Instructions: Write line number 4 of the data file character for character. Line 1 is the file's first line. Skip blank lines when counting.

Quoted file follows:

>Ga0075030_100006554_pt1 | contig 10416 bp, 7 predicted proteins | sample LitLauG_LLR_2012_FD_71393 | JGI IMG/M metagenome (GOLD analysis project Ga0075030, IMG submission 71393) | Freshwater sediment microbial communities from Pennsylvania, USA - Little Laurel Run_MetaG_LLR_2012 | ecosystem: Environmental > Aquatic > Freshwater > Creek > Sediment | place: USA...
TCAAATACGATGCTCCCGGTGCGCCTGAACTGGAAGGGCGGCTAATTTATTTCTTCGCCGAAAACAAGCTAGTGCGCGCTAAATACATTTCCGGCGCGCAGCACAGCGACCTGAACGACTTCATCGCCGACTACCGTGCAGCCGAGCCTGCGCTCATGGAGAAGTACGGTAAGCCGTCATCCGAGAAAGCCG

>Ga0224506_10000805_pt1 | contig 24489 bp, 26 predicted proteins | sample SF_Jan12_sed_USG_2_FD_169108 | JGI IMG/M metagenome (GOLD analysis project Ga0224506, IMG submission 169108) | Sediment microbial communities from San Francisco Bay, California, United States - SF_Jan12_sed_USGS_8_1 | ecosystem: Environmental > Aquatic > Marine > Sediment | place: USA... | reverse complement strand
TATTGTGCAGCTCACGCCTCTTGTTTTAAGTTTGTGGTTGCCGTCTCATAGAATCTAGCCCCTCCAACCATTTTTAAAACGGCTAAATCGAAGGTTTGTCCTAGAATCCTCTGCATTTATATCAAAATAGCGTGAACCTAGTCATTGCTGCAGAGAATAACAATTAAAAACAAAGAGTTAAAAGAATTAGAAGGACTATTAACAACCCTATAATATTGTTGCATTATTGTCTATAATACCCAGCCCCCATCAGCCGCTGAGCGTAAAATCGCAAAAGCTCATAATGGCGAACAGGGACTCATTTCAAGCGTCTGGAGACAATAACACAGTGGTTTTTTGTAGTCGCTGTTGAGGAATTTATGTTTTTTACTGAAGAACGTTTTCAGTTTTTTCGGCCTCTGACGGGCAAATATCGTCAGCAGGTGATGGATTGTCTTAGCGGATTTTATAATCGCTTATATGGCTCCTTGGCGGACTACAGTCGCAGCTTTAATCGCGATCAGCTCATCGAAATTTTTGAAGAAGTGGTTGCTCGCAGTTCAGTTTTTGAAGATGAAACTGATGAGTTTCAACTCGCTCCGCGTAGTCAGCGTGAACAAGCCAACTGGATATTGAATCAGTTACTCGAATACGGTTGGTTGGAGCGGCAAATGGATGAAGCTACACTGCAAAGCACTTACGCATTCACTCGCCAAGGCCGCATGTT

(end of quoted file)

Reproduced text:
TATTGTGCAGCTCACGCCTCTTGTTTTAAGTTTGTGGTTGCCGTCTCATAGAATCTAGCCCCTCCAACCATTTTTAAAACGGCTAAATCGAAGGTTTGTCCTAGAATCCTCTGCATTTATATCAAAATAGCGTGAACCTAGTCATTGCTGCAGAGAATAACAATTAAAAACAAAGAGTTAAAAGAATTAGAAGGACTATTAACAACCCTATAATATTGTTGCATTATTGTCTATAATACCCAGCCCCCATCAGCCGCTGAGCGTAAAATCGCAAAAGCTCATAATGGCGAACAGGGACTCATTTCAAGCGTCTGGAGACAATAACACAGTGGTTTTTTGTAGTCGCTGTTGAGGAATTTATGTTTTTTACTGAAGAACGTTTTCAGTTTTTTCGGCCTCTGACGGGCAAATATCGTCAGCAGGTGATGGATTGTCTTAGCGGATTTTATAATCGCTTATATGGCTCCTTGGCGGACTACAGTCGCAGCTTTAATCGCGATCAGCTCATCGAAATTTTTGAAGAAGTGGTTGCTCGCAGTTCAGTTTTTGAAGATGAAACTGATGAGTTTCAACTCGCTCCGCGTAGTCAGCGTGAACAAGCCAACTGGATATTGAATCAGTTACTCGAATACGGTTGGTTGGAGCGGCAAATGGATGAAGCTACACTGCAAAGCACTTACGCATTCACTCGCCAAGGCCGCATGTT